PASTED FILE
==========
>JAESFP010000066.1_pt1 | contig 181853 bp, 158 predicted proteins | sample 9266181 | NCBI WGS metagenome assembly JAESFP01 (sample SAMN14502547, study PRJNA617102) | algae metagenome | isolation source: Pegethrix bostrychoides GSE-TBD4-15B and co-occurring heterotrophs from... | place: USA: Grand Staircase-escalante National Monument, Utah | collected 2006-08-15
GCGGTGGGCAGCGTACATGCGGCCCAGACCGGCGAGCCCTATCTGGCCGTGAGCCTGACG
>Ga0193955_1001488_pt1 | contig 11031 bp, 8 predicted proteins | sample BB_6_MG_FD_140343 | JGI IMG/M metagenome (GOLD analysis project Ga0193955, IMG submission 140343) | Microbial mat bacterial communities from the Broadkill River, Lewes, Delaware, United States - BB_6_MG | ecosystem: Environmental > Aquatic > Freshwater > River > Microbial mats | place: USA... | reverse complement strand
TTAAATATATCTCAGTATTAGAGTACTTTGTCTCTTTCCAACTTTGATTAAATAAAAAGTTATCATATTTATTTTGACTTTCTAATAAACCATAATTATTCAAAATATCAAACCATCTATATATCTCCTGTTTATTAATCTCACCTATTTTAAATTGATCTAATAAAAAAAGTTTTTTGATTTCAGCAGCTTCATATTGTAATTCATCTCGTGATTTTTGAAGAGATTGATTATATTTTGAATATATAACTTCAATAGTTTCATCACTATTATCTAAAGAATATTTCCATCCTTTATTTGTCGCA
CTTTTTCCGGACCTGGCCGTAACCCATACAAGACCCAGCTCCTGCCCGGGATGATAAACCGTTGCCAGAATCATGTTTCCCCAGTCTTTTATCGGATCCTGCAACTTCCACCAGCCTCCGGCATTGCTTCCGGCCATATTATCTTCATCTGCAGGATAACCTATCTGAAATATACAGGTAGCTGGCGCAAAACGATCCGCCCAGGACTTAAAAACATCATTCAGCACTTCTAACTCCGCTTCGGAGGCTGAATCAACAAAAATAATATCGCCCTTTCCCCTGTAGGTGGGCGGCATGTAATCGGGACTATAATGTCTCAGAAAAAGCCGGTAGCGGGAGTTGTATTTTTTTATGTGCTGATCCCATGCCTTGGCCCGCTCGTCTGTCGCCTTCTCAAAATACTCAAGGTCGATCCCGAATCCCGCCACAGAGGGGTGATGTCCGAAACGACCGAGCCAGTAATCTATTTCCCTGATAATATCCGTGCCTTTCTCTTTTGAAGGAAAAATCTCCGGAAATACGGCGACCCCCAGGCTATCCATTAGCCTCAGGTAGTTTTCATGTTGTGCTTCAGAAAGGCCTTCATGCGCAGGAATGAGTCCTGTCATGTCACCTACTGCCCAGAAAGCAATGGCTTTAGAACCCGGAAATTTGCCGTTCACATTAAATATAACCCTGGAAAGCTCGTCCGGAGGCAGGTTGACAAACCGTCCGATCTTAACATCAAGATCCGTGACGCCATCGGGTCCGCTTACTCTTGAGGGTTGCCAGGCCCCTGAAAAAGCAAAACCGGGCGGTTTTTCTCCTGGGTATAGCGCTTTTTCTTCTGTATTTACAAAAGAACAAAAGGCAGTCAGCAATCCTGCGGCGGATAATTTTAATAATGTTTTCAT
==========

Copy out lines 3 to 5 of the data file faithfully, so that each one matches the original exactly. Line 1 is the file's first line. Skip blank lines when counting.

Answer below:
>Ga0193955_1001488_pt1 | contig 11031 bp, 8 predicted proteins | sample BB_6_MG_FD_140343 | JGI IMG/M metagenome (GOLD analysis project Ga0193955, IMG submission 140343) | Microbial mat bacterial communities from the Broadkill River, Lewes, Delaware, United States - BB_6_MG | ecosystem: Environmental > Aquatic > Freshwater > River > Microbial mats | place: USA... | reverse complement strand
TTAAATATATCTCAGTATTAGAGTACTTTGTCTCTTTCCAACTTTGATTAAATAAAAAGTTATCATATTTATTTTGACTTTCTAATAAACCATAATTATTCAAAATATCAAACCATCTATATATCTCCTGTTTATTAATCTCACCTATTTTAAATTGATCTAATAAAAAAAGTTTTTTGATTTCAGCAGCTTCATATTGTAATTCATCTCGTGATTTTTGAAGAGATTGATTATATTTTGAATATATAACTTCAATAGTTTCATCACTATTATCTAAAGAATATTTCCATCCTTTATTTGTCGCA
CTTTTTCCGGACCTGGCCGTAACCCATACAAGACCCAGCTCCTGCCCGGGATGATAAACCGTTGCCAGAATCATGTTTCCCCAGTCTTTTATCGGATCCTGCAACTTCCACCAGCCTCCGGCATTGCTTCCGGCCATATTATCTTCATCTGCAGGATAACCTATCTGAAATATACAGGTAGCTGGCGCAAAACGATCCGCCCAGGACTTAAAAACATCATTCAGCACTTCTAACTCCGCTTCGGAGGCTGAATCAACAAAAATAATATCGCCCTTTCCCCTGTAGGTGGGCGGCATGTAATCGGGACTATAATGTCTCAGAAAAAGCCGGTAGCGGGAGTTGTATTTTTTTATGTGCTGATCCCATGCCTTGGCCCGCTCGTCTGTCGCCTTCTCAAAATACTCAAGGTCGATCCCGAATCCCGCCACAGAGGGGTGATGTCCGAAACGACCGAGCCAGTAATCTATTTCCCTGATAATATCCGTGCCTTTCTCTTTTGAAGGAAAAATCTCCGGAAATACGGCGACCCCCAGGCTATCCATTAGCCTCAGGTAGTTTTCATGTTGTGCTTCAGAAAGGCCTTCATGCGCAGGAATGAGTCCTGTCATGTCACCTACTGCCCAGAAAGCAATGGCTTTAGAACCCGGAAATTTGCCGTTCACATTAAATATAACCCTGGAAAGCTCGTCCGGAGGCAGGTTGACAAACCGTCCGATCTTAACATCAAGATCCGTGACGCCATCGGGTCCGCTTACTCTTGAGGGTTGCCAGGCCCCTGAAAAAGCAAAACCGGGCGGTTTTTCTCCTGGGTATAGCGCTTTTTCTTCTGTATTTACAAAAGAACAAAAGGCAGTCAGCAATCCTGCGGCGGATAATTTTAATAATGTTTTCAT